No one was injured or died from the following incident
Saturday was sunny but very windy day. I was not sure that I even wanted to ride with the cold wind. But I realized that I won't have too many more riding days in this winter and that I would regret not riding. So after waiting in the futile hope that the wind would go away I bundled up and brought the horses in.
Carmen was looking a bit worried in the cross ties but I told that we would just see how everything went. We carried on and she followed me up to the ring and went to work willingly enough. I was pleased with how well she was handling the blowing grass and trees. She was looking but not freaking out. What she didn't like was when the wind gusted so hard that it was blowing the lunge line around. It was making it rattle the bit which she didn't appreciate. I did my best to keep it tense enough to stop that from happening but was not terribly successful. As a result I kept the work on the lunge a bit short.
She was perfect when I mounted and waited for me to indicate that it was time to walk off. Her walk was a bit tense so I worked on getting her to stretch out over her back and relax. It would come and go. We headed up the long side towards R. She ducked away from the rail- not quickly like a spook, she kept her walk pace but moved off. I circled her around and keeping my inside leg on and giving her room with the reins asked her to walk up the long side.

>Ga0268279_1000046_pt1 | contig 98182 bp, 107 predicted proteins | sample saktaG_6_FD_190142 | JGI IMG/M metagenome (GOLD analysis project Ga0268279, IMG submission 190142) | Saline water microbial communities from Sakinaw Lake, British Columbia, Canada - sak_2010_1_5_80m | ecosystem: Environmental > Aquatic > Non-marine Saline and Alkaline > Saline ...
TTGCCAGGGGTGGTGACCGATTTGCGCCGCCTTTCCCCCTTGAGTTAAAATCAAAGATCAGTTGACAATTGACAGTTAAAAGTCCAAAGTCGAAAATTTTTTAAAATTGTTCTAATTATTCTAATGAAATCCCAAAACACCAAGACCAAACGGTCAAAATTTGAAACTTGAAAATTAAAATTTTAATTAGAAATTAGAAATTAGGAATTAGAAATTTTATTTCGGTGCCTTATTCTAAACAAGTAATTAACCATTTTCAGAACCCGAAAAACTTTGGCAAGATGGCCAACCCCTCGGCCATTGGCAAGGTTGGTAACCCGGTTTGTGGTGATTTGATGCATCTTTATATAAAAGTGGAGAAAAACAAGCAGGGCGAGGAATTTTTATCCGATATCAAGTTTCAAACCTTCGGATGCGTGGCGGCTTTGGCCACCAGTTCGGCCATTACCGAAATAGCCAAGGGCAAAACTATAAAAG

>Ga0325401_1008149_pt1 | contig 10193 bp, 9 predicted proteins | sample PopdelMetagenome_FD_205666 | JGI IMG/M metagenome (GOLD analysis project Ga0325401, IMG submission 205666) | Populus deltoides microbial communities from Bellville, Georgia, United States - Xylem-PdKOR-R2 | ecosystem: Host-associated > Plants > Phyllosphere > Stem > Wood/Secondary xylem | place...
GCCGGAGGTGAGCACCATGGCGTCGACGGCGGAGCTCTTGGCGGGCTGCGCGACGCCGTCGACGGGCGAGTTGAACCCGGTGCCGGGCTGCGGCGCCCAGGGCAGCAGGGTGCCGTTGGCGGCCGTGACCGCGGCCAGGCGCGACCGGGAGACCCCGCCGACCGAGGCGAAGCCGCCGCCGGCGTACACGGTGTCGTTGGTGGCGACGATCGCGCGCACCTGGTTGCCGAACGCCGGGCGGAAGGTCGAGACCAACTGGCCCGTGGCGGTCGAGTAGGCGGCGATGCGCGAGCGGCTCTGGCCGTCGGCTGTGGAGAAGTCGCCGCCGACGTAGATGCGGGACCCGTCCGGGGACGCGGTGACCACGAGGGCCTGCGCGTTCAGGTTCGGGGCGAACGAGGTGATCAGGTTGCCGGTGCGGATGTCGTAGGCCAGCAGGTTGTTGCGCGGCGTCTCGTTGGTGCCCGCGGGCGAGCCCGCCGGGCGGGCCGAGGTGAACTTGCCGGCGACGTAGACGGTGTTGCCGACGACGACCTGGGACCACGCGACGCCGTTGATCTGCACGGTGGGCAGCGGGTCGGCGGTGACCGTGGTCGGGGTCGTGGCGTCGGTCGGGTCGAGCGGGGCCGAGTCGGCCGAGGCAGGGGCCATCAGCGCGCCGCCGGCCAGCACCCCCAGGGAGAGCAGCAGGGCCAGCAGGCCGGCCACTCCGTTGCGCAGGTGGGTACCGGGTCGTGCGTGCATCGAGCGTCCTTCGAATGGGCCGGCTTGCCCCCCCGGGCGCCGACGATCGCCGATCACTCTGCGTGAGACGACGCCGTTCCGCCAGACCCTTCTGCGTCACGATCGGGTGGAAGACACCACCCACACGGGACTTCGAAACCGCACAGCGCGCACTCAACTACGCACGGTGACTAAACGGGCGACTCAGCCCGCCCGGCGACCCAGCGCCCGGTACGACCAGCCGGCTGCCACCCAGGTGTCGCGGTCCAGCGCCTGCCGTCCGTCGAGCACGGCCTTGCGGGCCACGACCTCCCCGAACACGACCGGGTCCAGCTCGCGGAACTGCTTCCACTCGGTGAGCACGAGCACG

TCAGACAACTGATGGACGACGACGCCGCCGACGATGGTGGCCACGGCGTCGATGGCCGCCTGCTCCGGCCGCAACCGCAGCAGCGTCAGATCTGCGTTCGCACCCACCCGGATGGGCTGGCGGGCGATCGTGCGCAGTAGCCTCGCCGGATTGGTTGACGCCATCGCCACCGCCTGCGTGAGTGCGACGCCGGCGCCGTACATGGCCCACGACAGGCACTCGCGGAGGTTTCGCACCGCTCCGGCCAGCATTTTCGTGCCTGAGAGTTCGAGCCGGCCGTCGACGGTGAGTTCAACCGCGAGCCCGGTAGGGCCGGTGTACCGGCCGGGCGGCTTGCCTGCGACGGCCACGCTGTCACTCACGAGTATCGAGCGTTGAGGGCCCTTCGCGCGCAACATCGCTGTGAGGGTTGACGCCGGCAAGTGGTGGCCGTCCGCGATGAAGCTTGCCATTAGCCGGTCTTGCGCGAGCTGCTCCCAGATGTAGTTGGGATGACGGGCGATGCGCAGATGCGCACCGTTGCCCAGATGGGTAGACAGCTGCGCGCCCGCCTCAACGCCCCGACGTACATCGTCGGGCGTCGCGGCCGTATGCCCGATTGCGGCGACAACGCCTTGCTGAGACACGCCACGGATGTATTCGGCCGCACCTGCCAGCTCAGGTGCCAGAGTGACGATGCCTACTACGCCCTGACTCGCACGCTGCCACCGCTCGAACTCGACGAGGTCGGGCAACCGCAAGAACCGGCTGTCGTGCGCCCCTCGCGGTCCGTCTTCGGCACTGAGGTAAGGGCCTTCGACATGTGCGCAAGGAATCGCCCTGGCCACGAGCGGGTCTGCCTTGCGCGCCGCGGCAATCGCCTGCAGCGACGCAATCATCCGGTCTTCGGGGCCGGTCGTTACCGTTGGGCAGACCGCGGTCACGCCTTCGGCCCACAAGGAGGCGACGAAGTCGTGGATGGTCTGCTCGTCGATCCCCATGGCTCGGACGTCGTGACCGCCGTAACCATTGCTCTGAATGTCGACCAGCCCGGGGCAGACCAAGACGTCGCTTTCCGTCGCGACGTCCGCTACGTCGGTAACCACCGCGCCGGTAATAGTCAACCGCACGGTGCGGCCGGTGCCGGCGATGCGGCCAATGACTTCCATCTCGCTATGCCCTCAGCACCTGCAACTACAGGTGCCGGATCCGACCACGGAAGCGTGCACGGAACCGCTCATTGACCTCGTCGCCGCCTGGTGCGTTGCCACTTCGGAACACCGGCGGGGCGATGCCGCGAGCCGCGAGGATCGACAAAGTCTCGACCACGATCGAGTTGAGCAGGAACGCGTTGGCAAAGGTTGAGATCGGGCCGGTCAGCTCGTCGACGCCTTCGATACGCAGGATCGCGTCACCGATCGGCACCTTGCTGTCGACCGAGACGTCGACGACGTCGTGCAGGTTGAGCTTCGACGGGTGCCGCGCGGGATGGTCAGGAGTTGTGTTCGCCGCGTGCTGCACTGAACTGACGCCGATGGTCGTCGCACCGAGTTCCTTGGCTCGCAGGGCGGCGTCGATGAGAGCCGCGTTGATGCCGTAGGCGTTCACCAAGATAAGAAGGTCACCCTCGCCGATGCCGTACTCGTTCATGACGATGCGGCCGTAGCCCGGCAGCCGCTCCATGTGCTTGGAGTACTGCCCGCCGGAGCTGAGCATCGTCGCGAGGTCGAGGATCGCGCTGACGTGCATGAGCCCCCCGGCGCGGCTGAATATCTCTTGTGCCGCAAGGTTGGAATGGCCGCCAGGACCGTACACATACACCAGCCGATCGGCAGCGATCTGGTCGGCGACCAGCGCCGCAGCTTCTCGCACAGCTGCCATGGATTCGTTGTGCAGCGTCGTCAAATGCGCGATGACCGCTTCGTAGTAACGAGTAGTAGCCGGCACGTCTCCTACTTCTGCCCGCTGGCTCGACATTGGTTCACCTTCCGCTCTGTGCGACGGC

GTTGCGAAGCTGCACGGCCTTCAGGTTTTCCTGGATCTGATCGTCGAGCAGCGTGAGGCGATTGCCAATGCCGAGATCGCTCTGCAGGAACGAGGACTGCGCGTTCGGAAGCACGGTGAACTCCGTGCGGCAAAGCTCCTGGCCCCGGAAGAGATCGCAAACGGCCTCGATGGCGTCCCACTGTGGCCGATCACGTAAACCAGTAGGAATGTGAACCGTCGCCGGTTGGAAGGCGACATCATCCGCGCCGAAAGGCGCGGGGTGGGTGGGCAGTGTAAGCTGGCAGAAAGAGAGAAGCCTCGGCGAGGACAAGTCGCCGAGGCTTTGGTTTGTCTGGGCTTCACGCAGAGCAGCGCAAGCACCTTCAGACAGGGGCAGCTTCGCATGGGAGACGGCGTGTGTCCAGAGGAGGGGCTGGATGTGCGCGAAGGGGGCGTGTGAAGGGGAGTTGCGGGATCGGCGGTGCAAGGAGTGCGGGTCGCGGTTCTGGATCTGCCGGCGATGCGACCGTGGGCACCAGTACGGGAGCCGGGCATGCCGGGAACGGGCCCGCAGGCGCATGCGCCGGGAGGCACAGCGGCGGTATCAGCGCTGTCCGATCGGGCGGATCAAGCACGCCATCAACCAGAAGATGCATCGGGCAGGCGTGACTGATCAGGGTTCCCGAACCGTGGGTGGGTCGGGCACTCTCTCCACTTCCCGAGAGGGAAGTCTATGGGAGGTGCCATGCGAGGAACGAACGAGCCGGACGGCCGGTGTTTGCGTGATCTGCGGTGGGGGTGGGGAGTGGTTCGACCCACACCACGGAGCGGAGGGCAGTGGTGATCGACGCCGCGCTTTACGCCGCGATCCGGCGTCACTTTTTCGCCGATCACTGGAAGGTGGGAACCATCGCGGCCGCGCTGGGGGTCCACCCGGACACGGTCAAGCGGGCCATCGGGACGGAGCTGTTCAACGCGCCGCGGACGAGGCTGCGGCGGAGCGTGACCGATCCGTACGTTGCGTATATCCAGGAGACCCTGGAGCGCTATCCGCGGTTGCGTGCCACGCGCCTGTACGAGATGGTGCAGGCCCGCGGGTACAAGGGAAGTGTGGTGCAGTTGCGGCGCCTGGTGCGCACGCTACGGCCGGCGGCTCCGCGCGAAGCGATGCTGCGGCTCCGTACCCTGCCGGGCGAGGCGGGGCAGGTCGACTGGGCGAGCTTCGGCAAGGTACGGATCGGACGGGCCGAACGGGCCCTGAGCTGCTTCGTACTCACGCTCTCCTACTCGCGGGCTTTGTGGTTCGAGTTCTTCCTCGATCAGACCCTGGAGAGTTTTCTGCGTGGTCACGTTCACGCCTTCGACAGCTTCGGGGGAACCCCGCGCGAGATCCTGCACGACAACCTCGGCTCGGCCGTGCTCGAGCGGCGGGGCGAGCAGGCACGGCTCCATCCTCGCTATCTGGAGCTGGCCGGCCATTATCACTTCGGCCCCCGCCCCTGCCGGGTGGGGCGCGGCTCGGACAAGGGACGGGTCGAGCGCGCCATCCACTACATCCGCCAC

Suddenly we were launched sideways. Remember this photo:
I think I can stick this
I can't stick this
So I didn't fight the coming off. I landed on my feet holding the rein (I still don't know how I do that but I'm grateful). As I landed Carmen tried to take off again and stepped on my foot before dragging me with her. I held on and tried to get in front (at this point I was at her haunches). I believe that for a second she went to kick at what was stopping her but realized it was me. She spun around to face me and started backing and I kept up with her until she stopped.
I spoke soothingly as I approached and gently touched her neck. She was breathing hard and wide eyed. I still had no idea what had caused this but I led her back to where the lunging equipment was and hooked it back up. I asked to go forward and she did until she hit R again at which point she freaked out and tried to take off.
honey you're going to hurt yourself I said and I just stood there quietly and she stopped. I turned and walked up the side looking carefully (which is what I should have done in the first place) and spied the danger.
Every so many posts in my ring is set in concrete in a sonotube. These are made of paper and slowly disintegrate over time. A large piece of the paper had come loose and was flapping in the tall grass.
I picked it up.
Carmen snorted and backed up. I stood quietly. She then watched in horror as I shook it and it fell completely apart into small bits of confetti. I think she now sees me as Buffy the Vampire Slayer (best.show.ever).